The Women’s March on Washington on January 21, 2017 has been donned the largest protest in American history–a movement that aims to ensure rights for women of all backgrounds, especially in response to the recent election of Donald J. Trump. But for all of our political scientists out there, we must ask ourselves: how does this event measures through our historically stratified political system? In other words, how does the Women’s March on Washington compare to the pluralistic ideals of our not-so Founding Fathers?
To answer this question, we must first understand pluralism: the idea that all people in a state receive equal opportunities and resources to vie for power and policies. In other words, government acts as a playing field for groups to gain recognition and representation. In a pluralist system, policy is dictated by winning groups, as part of a larger winner-loser system that is constantly in rotation. Political entities wishing to change their standing may utilize various methods of political engagement, including but not limited to: voting, running for office, grassroots organizing, and protesting. Lastly, groups should be inclusive of all individuals.
So did this march truly act in a pluralistic manner in which groups were able to compete for their divergent interests? While on the surface, the Women’s March may have utilized these techniques to pursue pluralistic ideals, such a vision can never reach its full potential in the United States due to our longstanding history of stratification and inequality.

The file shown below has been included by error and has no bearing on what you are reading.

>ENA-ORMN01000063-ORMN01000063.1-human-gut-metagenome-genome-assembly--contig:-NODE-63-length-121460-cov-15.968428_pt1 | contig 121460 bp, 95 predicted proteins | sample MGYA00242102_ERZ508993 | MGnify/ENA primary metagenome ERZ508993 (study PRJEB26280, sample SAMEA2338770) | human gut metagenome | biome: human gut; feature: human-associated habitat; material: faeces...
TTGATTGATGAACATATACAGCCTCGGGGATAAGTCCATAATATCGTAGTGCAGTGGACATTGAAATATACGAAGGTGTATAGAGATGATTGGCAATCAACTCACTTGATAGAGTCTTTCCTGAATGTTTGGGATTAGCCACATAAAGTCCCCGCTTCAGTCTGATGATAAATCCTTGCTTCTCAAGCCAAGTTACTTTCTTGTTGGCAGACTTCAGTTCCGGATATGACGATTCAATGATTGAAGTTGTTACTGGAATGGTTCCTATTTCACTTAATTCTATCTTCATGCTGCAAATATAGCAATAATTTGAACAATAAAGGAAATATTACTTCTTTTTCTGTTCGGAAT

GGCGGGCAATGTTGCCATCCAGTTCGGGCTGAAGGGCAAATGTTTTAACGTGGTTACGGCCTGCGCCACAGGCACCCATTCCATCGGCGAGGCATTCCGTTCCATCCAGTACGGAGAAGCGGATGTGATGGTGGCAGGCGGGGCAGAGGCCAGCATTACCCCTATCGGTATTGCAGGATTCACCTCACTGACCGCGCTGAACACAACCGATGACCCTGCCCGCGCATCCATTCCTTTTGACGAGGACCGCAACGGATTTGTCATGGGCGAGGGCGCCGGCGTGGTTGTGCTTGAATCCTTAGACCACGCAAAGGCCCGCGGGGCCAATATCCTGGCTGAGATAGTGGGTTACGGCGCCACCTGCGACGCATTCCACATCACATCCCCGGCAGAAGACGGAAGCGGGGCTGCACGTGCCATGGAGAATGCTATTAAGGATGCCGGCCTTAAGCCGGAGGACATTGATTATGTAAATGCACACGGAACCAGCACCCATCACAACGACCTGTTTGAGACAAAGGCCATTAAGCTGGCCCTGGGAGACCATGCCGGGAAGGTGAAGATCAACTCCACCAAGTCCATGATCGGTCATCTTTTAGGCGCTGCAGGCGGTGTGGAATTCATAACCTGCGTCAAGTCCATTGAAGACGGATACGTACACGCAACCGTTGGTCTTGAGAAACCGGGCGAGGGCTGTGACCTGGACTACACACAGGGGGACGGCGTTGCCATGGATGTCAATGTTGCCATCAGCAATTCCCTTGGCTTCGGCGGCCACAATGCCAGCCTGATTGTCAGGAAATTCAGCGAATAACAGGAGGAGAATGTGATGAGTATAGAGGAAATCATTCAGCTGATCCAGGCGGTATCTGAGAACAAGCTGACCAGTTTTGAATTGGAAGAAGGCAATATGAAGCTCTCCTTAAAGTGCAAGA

This ideology can be closer identified through the example of the Women’s March. Although multiple groups competed for their recognition and representation, some groups were clearly prioritized over others. Many have critiqued the march as under-representative of groups including but not limited to transgender women, non-binary folks, people with disabilities, and racial minorities. We understand the history of stratification and generations of structural inequality to play a fundamental role in the unequal representation and prioritization of groups at the march.
So… we’re not pluralistic. But did the march meaningfully contribute to the national discourse and ongoing political disputes? Many would say yes. For days afterward, photos of the worldwide event circulated domestic and international social media and news outlets. There is no doubt that the Women’s March caught the attention of the world. Within certain pockets—including K—discussions arose surrounding distribution of resources and representation at Women’s Marches around the world. But in many discussions, the under-represented groups that received unequal representation at the march seemed to once again be cast aside. It is our duty—as members of the Kalamazoo community—to bring those forms of oppression to the forefront of this movement. It is imperative to view ourselves through a critical lens if we are to progress toward inclusion of all disenfranchised groups.
This movement will go down history. But pluralists shouldn’t think their work is done just yet. Empowerment generated by the march for certain groups should not be confused with the reparations of structural inequality in our political system. Although this movement created strides for some, it came at the expense of other disenfranchised groups, proving that fundamental barriers to a truly pluralistic society remain. Until we reconstruct our system as a whole, the longstanding history of political stratification in the United States will endure.